Kahn knew full well in August 2010 that Obamacare would eventually decimate his industry, through the cumulative effect of year-over-year reductions in Medicare payments. The laughter during his comments demonstrates Kahn thought it was one big joke. He and his colleagues cynically calculated first that they wouldn’t be around when those payment reductions really started to bite; and second that Congress would bail the hospitals out of their own bad deal—essentially, that hospitals are “too big to fail.”

2. Hospitals Supported Raiding Medicare to Pay for Obamacare

Last year’s reconciliation bill essentially undid the fiscal legerdemain that allowed Obamacare to pass in the first place. In the original 2010 legislation, Democrats used savings from Medicare both to improve the solvency of Medicare (at least on paper) and to fund the new entitlements.

The reconciliation bill would have repealed the new entitlements, and—in a truly novel concept—used Obamacare’s Medicare savings to…save Medicare. Instead, the hospital industry wants to continue the budget gimmickry that allows Medicare money to be spent twice and used for other projects.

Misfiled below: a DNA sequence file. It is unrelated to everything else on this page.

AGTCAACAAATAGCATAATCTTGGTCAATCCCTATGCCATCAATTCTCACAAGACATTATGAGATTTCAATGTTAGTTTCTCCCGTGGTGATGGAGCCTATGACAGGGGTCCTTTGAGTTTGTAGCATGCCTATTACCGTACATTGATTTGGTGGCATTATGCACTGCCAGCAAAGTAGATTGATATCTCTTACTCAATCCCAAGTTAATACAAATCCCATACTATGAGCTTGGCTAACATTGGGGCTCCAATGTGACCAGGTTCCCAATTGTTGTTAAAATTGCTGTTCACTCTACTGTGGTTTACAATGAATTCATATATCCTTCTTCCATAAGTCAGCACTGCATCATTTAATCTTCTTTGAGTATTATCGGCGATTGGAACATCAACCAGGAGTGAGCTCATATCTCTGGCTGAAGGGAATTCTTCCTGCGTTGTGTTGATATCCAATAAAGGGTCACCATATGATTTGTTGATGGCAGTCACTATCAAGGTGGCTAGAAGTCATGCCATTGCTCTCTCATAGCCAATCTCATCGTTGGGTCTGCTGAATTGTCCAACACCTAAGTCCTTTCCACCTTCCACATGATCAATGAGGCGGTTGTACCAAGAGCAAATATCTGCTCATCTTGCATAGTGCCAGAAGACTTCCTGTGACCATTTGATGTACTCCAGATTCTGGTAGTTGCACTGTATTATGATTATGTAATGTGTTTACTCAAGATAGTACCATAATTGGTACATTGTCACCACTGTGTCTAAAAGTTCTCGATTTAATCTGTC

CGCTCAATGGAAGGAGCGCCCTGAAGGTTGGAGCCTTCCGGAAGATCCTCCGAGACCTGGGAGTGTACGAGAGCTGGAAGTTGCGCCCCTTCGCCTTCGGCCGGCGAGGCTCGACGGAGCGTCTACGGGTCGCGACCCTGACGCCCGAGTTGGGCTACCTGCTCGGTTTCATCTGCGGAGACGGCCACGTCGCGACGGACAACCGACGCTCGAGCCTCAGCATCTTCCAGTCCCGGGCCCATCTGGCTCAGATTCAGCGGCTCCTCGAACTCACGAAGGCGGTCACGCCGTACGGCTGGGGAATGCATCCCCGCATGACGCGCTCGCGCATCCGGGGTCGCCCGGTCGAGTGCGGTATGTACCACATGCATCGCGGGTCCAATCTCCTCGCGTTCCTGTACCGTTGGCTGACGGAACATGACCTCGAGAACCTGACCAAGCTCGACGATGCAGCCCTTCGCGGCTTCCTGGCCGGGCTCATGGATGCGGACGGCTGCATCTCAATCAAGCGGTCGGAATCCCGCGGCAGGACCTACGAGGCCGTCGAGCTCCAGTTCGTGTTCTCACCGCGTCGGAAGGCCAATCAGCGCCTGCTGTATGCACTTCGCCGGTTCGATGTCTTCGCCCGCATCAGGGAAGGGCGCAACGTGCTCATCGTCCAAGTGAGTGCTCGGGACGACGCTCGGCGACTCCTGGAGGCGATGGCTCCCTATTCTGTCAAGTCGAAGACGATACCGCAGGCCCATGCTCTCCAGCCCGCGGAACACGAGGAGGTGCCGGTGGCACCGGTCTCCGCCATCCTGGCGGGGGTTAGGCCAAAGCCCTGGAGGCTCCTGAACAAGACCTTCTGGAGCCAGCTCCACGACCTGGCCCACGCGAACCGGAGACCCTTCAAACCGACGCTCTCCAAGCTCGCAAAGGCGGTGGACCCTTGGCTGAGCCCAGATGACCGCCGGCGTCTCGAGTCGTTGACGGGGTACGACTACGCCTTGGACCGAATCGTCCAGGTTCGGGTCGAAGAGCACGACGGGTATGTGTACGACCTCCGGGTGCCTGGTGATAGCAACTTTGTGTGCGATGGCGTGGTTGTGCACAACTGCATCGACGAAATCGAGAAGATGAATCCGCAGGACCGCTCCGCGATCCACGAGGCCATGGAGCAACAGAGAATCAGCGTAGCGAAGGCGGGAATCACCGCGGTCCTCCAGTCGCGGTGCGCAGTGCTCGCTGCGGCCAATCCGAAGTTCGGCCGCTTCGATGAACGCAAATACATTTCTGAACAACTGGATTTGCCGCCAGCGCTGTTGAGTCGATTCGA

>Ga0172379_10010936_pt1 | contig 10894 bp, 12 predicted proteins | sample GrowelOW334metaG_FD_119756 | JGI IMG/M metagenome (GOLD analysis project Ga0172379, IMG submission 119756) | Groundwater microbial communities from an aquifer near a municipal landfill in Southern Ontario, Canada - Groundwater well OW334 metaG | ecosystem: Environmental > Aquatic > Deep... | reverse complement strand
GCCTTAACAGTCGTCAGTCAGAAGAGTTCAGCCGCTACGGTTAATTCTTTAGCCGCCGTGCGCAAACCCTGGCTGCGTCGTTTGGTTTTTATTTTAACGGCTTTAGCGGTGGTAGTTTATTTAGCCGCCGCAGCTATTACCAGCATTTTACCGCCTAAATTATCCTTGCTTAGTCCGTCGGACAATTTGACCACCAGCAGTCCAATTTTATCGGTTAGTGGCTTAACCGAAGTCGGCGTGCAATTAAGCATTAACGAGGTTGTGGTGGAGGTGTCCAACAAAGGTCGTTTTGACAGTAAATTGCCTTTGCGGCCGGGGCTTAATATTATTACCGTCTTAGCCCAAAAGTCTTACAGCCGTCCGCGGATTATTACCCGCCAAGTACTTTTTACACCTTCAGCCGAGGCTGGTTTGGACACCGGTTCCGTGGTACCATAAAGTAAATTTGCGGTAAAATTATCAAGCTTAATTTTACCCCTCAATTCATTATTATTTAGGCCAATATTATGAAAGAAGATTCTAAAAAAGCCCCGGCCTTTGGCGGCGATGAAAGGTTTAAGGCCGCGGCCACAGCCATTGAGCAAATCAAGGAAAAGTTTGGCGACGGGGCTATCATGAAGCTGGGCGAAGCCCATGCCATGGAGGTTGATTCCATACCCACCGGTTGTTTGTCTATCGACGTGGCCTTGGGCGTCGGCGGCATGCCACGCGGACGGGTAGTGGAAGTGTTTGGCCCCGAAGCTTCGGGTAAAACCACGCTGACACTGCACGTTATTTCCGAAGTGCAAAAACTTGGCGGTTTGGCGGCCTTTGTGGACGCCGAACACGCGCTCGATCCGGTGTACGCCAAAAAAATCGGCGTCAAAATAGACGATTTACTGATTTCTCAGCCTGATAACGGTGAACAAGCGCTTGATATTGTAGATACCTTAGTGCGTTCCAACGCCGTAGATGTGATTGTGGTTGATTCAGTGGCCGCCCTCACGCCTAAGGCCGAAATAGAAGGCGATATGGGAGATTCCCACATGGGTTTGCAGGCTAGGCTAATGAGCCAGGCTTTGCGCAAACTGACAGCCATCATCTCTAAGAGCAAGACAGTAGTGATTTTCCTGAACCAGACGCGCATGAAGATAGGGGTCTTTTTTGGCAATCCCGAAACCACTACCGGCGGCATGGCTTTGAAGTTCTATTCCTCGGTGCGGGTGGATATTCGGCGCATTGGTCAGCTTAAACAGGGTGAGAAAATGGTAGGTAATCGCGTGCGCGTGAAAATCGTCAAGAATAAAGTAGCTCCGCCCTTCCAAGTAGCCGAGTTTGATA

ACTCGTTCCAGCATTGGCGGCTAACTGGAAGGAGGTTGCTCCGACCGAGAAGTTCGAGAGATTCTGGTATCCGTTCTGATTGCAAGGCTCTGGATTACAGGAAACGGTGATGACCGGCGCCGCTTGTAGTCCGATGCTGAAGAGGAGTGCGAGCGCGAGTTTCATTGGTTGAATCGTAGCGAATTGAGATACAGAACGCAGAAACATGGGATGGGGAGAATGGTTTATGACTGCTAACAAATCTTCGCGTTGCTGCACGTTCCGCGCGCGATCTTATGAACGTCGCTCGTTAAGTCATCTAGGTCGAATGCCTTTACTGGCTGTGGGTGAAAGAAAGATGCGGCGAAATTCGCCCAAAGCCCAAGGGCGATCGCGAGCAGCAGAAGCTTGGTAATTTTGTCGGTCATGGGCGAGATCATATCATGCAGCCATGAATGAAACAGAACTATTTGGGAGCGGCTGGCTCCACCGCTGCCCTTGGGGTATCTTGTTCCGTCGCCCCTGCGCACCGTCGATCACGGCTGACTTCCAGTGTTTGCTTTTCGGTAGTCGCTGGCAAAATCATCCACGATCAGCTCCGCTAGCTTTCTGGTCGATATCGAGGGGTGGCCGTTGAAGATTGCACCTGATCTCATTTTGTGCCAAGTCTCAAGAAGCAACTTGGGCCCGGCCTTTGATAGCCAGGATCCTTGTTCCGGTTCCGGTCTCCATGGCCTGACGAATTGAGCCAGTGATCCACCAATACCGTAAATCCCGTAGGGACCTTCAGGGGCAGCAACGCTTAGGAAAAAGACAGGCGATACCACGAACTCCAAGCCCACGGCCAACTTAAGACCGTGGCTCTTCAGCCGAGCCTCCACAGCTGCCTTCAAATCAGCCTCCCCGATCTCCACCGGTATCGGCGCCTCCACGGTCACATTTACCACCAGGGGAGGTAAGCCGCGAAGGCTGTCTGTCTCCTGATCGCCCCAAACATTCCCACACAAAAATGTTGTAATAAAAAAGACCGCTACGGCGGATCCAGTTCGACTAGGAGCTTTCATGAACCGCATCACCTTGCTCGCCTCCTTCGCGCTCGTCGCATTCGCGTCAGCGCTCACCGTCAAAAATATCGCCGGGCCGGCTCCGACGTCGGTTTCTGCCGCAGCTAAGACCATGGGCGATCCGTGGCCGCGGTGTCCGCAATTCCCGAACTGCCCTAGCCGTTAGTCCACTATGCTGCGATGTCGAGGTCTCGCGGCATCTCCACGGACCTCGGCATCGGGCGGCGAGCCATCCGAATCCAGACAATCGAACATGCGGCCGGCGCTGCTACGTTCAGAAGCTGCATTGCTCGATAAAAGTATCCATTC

3. Hospitals Believe Entitlements Are for Them, Not You

In theory, individuals receiving cash contributions in lieu of Medicaid coverage could improve their health in all sorts of ways—buy healthier food, obtain transportation to a higher-paying job, move to a better apartment closer to parks and recreation. But who would object to giving patients cash to improve their health instead of insurance? You guessed it: Hospitals.

Hospitals view Medicaid as their entitlement, not their patients’. That’s why hospitals have worked so hard for Obamacare’s Medicaid expansion. It’s also why they wouldn’t support diverting money from coverage into other programs (e.g., education, housing, nutrition, etc.) that could actually improve patients’ health more than insurance, which has been demonstrated not to improve physical health outcomes.